I’m calling on you to help destroy Asian stereotypes and the MYTH of the “model minority,” which is simply a lie to pit other people of color against Asians. I’m calling on you to disperse the fear that we have of each other — fear that some group will take another group’s jobs, or one type of people will harm another type of person. I’m calling on you to stand in solidarity with the #StopAsianHate movement.
Most of all, I’m calling on you to see the world as bigger than ourselves and continue to engage with people who are different than you.
Ernie Wong, FASLA, is a founding principal of site design group, ltd. (site) based in Chicago, Illinois. He is an Asian American male born and raised on the Southside of Chicago and continues to resolve his own identity issues.
I think ASLA leadership has lost direction. If I want to join a church, a political party, or Antifa, I can do that without paying dues to this organization. I’m done with the social justice mantra of DIRT. Goodbye.
Regarding the myth of Asian Americans as the model minority, I can relate as a third generation Korean-American born in San Francisco. The places I have lived that didn’t have Asian exclusion are New York City, Honolulu-Hawaii, and Copenhagen-Denmark. Otherwise you could characterize much of the USA as racist, and much of the white-dominated rest of the world, outside of Scandinavia. The other place I didn’t experience racism was in the Submarine Service during the Vietnam War. Fundamental change comes slowly, ask any Black person, but it is my hope that it will happen. I have a degree in Landscape Architecture from Cal-Poly Pomona.
Our problem is continually being asked to resist hating this or that race, ethnicity, etc. Stop the hate. Non directional, just stop. It can be done. I am beginning to hate the haters who hate haters. And educate the speech so that love is the answer, not not hating. We’ll get back to design in all its wonderful myriad of applications, and be inclusive from love not lack of hate.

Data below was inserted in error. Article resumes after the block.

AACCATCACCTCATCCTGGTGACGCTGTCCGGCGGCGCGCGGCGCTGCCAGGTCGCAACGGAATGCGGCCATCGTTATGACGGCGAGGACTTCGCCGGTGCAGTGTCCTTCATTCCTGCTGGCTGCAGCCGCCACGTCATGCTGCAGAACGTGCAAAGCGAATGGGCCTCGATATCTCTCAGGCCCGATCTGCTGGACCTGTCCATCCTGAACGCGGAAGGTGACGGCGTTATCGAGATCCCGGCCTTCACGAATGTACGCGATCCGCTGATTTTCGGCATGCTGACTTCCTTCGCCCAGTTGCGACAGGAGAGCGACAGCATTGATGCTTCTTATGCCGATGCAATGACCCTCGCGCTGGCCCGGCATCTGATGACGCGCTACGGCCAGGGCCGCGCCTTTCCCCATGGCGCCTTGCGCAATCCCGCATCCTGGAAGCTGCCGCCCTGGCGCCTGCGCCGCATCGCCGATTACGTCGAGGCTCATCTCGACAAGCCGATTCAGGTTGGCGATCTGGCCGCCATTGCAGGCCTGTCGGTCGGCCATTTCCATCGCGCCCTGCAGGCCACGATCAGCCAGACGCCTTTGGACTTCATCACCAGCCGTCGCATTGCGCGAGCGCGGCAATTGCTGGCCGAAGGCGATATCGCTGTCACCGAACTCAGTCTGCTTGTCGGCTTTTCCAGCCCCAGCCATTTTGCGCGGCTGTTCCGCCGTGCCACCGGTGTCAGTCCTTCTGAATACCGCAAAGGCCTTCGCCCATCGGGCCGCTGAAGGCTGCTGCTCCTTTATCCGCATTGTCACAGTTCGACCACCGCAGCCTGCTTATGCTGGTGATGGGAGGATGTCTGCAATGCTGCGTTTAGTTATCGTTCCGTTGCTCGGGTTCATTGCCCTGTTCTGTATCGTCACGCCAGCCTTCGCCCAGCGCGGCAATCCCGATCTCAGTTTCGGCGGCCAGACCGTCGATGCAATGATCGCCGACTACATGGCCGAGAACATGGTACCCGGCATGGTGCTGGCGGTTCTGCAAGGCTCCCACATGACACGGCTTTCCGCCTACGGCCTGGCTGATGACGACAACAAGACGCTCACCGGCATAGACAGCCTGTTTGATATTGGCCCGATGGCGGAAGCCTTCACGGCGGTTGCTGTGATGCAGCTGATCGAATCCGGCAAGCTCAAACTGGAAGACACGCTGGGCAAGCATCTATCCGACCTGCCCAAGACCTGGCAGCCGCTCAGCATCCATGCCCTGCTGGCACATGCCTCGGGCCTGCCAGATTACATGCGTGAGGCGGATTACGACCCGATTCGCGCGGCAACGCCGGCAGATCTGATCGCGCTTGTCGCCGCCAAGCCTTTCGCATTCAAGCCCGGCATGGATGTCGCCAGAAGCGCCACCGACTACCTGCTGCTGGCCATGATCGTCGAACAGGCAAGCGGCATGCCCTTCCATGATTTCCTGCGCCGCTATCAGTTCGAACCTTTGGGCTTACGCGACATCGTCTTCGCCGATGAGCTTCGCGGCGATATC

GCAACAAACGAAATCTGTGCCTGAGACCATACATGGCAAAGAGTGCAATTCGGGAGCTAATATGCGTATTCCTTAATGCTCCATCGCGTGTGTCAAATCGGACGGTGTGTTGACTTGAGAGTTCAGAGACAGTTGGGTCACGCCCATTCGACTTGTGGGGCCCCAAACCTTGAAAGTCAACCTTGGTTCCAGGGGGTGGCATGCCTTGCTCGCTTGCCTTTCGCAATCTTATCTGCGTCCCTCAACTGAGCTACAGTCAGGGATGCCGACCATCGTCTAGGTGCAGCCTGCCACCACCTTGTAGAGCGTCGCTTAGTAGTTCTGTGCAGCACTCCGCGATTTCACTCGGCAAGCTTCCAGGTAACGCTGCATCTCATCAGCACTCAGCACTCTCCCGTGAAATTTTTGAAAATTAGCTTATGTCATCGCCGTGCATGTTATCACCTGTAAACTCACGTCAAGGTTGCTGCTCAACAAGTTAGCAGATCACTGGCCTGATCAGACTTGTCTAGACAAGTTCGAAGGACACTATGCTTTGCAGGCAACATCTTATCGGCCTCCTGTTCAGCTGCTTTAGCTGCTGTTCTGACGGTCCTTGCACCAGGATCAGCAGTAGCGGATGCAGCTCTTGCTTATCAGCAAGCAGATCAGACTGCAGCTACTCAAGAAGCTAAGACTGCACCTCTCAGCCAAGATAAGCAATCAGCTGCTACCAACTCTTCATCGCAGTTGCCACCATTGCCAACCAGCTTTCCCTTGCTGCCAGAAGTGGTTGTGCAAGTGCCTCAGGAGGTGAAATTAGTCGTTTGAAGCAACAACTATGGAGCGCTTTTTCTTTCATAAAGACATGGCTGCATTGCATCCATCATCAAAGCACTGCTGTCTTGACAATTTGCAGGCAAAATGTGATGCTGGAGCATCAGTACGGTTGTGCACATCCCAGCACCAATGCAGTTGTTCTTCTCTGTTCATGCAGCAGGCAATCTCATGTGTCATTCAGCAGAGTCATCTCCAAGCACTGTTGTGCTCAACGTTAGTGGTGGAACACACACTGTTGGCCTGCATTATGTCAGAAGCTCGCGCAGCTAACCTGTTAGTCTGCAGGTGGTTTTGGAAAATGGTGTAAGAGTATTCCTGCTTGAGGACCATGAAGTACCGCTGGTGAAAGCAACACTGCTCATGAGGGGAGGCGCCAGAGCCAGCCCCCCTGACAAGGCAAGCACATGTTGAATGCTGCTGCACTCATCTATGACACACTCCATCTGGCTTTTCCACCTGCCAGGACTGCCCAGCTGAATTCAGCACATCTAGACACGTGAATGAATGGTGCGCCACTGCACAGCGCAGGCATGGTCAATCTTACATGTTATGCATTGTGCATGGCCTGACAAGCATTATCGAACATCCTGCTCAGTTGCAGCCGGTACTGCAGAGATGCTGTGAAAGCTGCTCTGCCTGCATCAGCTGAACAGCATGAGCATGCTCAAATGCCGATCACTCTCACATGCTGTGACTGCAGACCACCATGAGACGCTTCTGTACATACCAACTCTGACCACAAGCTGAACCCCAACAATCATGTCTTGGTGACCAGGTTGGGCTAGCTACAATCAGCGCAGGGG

We write as a trio of individuals, and on behalf of the Executive Committee of the Boston Chapter — hate has no place in our chapter, in our national organization, our landscape architecture programs, nor in our profession. Love is the answer. Our profession has the joy and the great responsibility of designing public spaces — parks, plazas, schoolyards, and streetscapes — as well as the landscapes of our most intimate places: home. Landscapes that are being used by the wonderfully racially, culturally, and ethnically diverse population that is our beloved United States. A diversity that is currently not reflected within our profession. Learning more about these experiences is vital to our ability to practice well.
We write to applaud Ernie Wong, FASLA — as well as Yujia Wang, ASLA, and Masako Ikegami, ASLA, for speaking up and sharing their voices — and we applaud The Dirt for publishing. Our profession needs more varied voices. We also write to speak out on behalf of the Asians, Asian Americans, and Pacific Islanders in our chapter, both members and non-members. As firm owners, as educators, and as chapter leaders we know that there are many, many, many students, emerging professionals, practitioners and academics of all ages working, learning, and living here who identify as AAPI. You are our future AND you are our present, and we couldn’t be more grateful about that. You are us. We have a lot of work to do, together.
— Cheri Ruane, FASLA, Trustee; Kaki Martin, FASLA, President; and Gretchen Rabinkin, AIA, Affiliate ASLA, Executive Director, Boston Chapter